Painter, graphic artist, creator of 'object-installations'
Yankilevsky is the son of a commercial artist, Boris Yankilevsky. From 1950 to 1956 he studied at Moscow Secondary Art School, then from 1957 to 1962 at Moscow Polygraphic Institute, where he received his first lessons in modern art from Eli Beliutin. From the early 1960s, he became part of the circle of Non-conformist artists. He very quickly found the ideal form of painting for him, that of the triptych, which he has worked in for many years. His sphere of interest is the fundamental principles of life: the origins of man and woman and the space in which they come together. He is also an artist of harsh irony: 'Mutants', a cycle of drawings, pastels and etchings, is a rare example of sharp social reflections. From 1962, Yankilevsky worked extensively as an illustrator and designer for various Moscow publishers. However, all his attempts to show his programmatic compositions in public ended in failure. His first solo exhibition, at the USSR Academy of Sciences Institute of Biophysics in 1965, was closed down immediately after the preview. In the same year, he was refused admission to the Union of Artists. Nikita Khrushchev’s dramatic attack on artists at the exhibition held at the Moscow Manezh in autumn 1962 included Yankilevsky, as he was one of the participants, and he was forced use an alias for some time to continue working for the publishers. Abroad, however, none of the countless exhibitions of Russian unofficial art failed to include him. Works for these exhibitions were either brought there illegally, or came from the collections of diplomats and journalists accredited in Moscow.
In 1972, Yankilevsky created his renowned, complex, spatial object, Door. The object looks like a real door in a communal apartment, with all the bells, post boxes and names of the residents. If you open the doors, behind them is the three-dimensional figure of a man in an overcoat and fur hat. This figure, too, can be ‘opened’, or moved aside, to reveal a transcendental, abstractly metaphysical, shining space. The combining of the sharply concrete, often grotesque, with the metaphysical is one of the main features of the artist’s work. In 1975, after the destruction of the notorious Bulldozer exhibition, Yankilevsky took part in the first ‘uncensored’ exhibition of unofficial artists to be permitted by the authorities – in the Beekeeping pavilion of the Exhibition of National Economic Achievements in Moscow. In 1978, at a joint exhibition with Eduard Steinberg at the Moscow City Committee of Graphic Artists, several of his triptychs and the pentaptych Nuclear Power Plant were shown.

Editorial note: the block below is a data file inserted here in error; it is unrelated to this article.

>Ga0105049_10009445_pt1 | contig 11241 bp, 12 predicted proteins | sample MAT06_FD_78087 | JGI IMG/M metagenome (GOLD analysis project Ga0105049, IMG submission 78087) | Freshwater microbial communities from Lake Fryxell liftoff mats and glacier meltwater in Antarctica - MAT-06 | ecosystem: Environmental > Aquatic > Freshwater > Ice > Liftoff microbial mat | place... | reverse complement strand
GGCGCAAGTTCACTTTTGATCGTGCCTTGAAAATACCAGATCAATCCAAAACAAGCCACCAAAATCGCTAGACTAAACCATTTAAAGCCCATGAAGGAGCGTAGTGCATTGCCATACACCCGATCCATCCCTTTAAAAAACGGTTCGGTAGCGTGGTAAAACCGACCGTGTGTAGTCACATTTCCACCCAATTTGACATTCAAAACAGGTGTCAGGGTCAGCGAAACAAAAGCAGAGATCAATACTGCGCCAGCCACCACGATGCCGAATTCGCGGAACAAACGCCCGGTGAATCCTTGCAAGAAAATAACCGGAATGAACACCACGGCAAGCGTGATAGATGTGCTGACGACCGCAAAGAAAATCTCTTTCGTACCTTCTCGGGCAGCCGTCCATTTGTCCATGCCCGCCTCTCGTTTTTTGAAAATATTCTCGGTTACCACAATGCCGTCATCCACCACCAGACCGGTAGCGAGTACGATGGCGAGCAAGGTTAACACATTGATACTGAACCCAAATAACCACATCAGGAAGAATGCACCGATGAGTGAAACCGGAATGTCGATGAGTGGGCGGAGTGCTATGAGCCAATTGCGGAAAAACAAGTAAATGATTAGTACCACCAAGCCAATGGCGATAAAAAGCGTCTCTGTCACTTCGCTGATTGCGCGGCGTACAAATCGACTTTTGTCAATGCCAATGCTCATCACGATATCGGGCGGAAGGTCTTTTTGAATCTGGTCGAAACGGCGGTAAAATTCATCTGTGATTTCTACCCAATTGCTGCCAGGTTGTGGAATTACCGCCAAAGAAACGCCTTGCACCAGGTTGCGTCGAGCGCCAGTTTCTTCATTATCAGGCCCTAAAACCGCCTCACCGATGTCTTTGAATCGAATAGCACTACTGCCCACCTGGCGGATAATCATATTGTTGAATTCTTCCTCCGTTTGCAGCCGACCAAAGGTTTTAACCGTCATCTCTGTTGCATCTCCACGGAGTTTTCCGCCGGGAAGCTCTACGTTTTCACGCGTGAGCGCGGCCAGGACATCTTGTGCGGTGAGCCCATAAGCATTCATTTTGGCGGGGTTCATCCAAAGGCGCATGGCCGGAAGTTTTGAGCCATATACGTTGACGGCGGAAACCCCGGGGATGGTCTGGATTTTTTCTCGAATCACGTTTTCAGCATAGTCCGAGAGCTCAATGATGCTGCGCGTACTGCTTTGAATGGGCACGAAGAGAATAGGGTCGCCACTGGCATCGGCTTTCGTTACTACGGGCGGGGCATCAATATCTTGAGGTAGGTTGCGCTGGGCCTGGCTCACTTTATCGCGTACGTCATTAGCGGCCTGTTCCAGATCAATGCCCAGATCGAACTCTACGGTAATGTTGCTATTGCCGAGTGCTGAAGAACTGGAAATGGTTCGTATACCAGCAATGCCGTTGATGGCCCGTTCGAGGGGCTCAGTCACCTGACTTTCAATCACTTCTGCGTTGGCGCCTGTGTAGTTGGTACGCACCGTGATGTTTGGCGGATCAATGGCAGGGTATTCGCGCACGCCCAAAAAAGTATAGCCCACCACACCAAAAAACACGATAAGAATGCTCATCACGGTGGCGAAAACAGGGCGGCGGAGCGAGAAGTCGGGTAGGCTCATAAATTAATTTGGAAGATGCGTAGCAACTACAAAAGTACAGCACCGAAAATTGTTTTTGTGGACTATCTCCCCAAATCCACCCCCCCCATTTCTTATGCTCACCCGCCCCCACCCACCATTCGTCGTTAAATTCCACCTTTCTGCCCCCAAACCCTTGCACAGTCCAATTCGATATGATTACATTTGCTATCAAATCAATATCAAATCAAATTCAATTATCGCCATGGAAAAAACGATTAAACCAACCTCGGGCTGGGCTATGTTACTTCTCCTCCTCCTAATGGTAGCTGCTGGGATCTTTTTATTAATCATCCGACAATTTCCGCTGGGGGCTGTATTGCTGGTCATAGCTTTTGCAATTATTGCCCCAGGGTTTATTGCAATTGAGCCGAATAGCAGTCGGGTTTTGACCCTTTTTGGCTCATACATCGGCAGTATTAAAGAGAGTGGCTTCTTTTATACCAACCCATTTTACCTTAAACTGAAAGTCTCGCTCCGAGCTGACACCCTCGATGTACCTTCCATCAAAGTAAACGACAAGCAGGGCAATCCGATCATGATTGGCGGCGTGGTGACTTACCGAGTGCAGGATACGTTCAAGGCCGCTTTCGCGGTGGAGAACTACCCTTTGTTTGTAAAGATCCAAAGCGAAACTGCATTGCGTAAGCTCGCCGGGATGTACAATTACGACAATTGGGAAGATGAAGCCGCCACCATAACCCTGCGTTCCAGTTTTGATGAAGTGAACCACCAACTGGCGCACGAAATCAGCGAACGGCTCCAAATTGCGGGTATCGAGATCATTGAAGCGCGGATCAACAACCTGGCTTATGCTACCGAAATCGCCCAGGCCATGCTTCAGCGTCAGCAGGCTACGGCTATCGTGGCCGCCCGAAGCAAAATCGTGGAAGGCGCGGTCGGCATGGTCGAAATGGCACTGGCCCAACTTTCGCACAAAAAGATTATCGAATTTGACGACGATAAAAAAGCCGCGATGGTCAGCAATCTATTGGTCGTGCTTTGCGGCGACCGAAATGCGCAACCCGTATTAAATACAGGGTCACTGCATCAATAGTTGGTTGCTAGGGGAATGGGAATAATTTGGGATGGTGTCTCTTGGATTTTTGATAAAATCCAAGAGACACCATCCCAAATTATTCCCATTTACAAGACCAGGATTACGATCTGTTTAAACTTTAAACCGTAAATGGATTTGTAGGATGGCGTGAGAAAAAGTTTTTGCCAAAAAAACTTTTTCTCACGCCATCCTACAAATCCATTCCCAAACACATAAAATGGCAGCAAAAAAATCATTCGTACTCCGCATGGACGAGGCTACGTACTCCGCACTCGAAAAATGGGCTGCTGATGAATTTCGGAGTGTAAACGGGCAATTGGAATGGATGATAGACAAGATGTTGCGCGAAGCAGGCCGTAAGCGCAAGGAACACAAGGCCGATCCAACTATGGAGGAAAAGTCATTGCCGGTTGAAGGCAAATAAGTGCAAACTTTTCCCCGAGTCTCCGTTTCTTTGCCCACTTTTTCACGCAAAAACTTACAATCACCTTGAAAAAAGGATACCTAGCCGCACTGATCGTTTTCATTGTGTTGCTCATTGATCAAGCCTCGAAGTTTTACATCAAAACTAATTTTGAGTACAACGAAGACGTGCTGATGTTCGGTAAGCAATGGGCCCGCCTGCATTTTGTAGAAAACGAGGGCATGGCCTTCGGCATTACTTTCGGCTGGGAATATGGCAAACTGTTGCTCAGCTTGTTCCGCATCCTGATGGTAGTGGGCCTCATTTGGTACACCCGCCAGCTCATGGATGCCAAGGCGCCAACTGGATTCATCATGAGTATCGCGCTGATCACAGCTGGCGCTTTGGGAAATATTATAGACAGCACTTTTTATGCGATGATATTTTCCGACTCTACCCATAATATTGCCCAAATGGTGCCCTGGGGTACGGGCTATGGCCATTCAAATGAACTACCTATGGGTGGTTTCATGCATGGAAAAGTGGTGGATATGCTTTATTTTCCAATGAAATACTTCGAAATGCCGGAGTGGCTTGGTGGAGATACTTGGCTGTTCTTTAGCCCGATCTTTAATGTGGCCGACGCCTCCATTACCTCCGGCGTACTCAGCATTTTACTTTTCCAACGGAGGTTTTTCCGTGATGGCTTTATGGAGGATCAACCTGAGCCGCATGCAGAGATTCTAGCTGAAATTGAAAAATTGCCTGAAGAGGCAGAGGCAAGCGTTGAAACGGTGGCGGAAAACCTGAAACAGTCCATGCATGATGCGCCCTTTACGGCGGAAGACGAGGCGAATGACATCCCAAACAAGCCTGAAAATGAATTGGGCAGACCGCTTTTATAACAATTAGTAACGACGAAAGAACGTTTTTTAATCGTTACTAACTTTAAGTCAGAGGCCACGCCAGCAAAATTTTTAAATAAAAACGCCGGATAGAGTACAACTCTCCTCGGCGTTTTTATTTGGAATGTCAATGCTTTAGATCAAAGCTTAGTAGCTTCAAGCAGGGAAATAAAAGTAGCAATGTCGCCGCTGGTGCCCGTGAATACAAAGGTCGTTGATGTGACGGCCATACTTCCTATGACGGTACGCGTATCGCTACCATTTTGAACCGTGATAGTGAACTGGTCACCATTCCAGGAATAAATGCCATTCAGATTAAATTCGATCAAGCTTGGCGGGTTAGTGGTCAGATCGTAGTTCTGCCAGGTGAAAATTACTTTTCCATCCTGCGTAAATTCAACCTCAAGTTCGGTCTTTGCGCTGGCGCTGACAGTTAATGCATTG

From 1990 he lived in New York, then in 1992 he moved to Paris where he has continued to work on his constant themes. One of his most significant projects at the turn of the century was his installation People in Boxes, which gives a clear sense of his deep disappointment with the modern world.
Yankilevsky has had exhibitions in various countries. In Russia in 1995–1996, there was a large exhibition of his works at the Tretyakov gallery, a retrospective at the Ekaterina Cultural Foundation and at the Russian Museum. He has also written a short novel entitled And Two Figures (2003). V.G.